My theory was that a charcoaled plum would taste so bad that it would cause one to vomit and expel the offending food from their system. According to macrobiotics, however, it seems that "roasting" things, such as the plum or brown rice, makes a "yin" body happy by bringing out the "yang" in the rice and "cleaning the blood". This is said to be good for young or pregnant women who "have cold feet and fingers" - apparently a trend caused by excessive sugar consumption in recent centuries as Japanese people become more affluent and can afford sugar, which was once a rare delicacy.

At any rate, kuroirigenmaiko was much more common in days of old. To see what it might have been like, Tomoe roasted her first batch of rice. Alas, while this was made with high-quality, locally grown, no-chemical genmai, her heat was too high, and the resulting coffee tasted (to me) like ash-water. Although there were some good roasty, nutty flavors, the "burned" flavor was overwhelming this time. Perhaps the trick, as some have suggested, is to mix the rich genmai tea with green tea. Or, the way we have been using the leftovers is as an ingredient to add roasty fullness to various other dishes.


Grain is Good

Tomoe and Her Grains

I have been spending a lot of time lately learning to photograph my dinners, lunches, and breakfasts. Its always fun to have a theme, it gives me a point of reference to see if I am improving in my photography, and its been incredibly interesting working with Tomoe to research more about what we are eating.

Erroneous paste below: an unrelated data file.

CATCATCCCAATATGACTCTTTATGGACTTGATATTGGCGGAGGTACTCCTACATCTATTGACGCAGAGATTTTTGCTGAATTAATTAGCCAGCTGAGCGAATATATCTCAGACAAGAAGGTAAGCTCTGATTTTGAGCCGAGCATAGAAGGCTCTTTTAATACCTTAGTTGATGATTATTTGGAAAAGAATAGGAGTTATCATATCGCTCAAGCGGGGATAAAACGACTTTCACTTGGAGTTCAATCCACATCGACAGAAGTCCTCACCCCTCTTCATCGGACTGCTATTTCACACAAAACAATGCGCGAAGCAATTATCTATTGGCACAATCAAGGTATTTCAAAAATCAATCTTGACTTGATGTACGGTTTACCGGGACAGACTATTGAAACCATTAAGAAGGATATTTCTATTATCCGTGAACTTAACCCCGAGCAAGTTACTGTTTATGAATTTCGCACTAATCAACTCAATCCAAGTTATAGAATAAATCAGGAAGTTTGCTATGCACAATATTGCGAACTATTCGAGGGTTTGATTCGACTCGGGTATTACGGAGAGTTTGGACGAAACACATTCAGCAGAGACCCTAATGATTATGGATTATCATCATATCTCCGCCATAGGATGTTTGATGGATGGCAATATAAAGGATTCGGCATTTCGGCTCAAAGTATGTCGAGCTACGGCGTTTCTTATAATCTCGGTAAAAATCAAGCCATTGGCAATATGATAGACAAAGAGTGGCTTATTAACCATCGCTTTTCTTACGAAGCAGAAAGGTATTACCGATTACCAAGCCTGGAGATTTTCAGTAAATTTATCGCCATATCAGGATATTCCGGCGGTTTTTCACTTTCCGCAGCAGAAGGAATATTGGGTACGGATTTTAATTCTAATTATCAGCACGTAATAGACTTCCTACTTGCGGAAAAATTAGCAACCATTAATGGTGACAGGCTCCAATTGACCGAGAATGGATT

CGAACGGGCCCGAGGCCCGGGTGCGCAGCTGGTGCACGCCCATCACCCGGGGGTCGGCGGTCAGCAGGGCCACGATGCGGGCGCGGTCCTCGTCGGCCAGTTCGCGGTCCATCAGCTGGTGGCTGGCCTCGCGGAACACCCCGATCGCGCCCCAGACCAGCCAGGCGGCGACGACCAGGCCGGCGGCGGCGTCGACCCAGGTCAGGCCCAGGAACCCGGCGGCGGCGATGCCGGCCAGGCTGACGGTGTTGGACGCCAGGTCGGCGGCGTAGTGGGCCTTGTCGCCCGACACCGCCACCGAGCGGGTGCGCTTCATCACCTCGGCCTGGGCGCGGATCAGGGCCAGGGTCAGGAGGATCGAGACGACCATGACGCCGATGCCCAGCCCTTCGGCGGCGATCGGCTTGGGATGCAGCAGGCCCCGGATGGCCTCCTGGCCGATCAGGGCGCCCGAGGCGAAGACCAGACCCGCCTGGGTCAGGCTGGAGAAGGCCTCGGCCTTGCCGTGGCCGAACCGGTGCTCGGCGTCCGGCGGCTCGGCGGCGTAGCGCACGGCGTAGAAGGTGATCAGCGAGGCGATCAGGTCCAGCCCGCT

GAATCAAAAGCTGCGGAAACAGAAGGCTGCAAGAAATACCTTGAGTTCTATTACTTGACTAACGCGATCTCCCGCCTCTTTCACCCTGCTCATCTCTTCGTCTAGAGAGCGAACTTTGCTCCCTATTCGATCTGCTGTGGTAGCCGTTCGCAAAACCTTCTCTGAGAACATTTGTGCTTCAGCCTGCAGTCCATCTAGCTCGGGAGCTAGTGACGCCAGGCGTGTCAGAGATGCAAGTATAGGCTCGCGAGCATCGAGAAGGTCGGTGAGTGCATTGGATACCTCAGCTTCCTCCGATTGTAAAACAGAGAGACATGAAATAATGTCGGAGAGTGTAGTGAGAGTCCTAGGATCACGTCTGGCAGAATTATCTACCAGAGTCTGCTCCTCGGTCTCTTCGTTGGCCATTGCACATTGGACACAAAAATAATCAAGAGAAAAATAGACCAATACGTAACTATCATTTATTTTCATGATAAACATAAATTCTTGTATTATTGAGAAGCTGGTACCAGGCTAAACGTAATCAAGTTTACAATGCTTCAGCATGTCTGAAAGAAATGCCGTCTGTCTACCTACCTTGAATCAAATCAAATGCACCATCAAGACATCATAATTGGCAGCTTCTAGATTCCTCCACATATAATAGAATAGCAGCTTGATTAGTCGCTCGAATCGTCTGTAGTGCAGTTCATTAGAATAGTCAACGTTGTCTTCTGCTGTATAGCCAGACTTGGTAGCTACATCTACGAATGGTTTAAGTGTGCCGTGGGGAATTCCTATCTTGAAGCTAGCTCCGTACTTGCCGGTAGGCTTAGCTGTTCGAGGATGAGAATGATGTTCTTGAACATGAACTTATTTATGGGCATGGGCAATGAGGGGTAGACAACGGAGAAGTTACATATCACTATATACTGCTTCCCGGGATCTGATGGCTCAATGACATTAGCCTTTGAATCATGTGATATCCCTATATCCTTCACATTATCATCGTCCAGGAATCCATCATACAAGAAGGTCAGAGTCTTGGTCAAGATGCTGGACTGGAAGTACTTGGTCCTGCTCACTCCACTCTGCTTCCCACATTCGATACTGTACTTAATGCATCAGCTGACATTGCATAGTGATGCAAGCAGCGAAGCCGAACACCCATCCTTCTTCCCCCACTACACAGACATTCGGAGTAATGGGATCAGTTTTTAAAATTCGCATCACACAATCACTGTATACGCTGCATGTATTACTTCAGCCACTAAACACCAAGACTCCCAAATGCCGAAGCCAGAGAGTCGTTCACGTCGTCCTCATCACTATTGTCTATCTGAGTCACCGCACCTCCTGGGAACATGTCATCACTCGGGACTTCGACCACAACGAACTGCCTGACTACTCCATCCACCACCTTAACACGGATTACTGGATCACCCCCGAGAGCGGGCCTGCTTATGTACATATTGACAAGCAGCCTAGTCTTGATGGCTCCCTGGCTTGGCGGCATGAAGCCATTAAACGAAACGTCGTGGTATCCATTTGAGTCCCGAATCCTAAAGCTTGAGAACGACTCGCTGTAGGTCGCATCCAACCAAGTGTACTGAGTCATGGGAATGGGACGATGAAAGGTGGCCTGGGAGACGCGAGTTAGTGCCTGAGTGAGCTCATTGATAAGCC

We just received a delivery yesterday with just over $100 worth of various grains, seeds, cereals, and other assorted goodies such as mochi powders and a type of dried weed that Japanese samurai soldiers used to soak in miso and wear as a belt on their long journies - providing them with a convenient, light-weight, great tasting seasoning for soup they would then cook in their helmets.

I spent way too long photographing them, and even longer researching the cultural uses and agricultural significance of the various grains in Japan. We still have some more research to do, but can't wait to share part II of What Gaijin Eat.


October 15, 2006

Nothing to Worry About

North Cascades
"Aren't you worried that someone will slip off the cliff?"

"Do you want to slip off the cliff?"


"Then why would I be worried?"

This is an exchange that took place between an instructor and a student who doubted that instructor's risk-assessment of a particularly dangerous looking skree field on a mountain in Washington.

October 13, 2006

Leaving Yen Town

Griko & AgehaYen Town

It is taking me a while, but I am coming to grips with the fact that, as a result of my little self-improvement adventure this summer, my income has fallen below my outgo. In reality there is no reason to "worry" since I had actually made plans long ago thinking it would have happened sooner, and yet the money kepi roll... er, trickling in.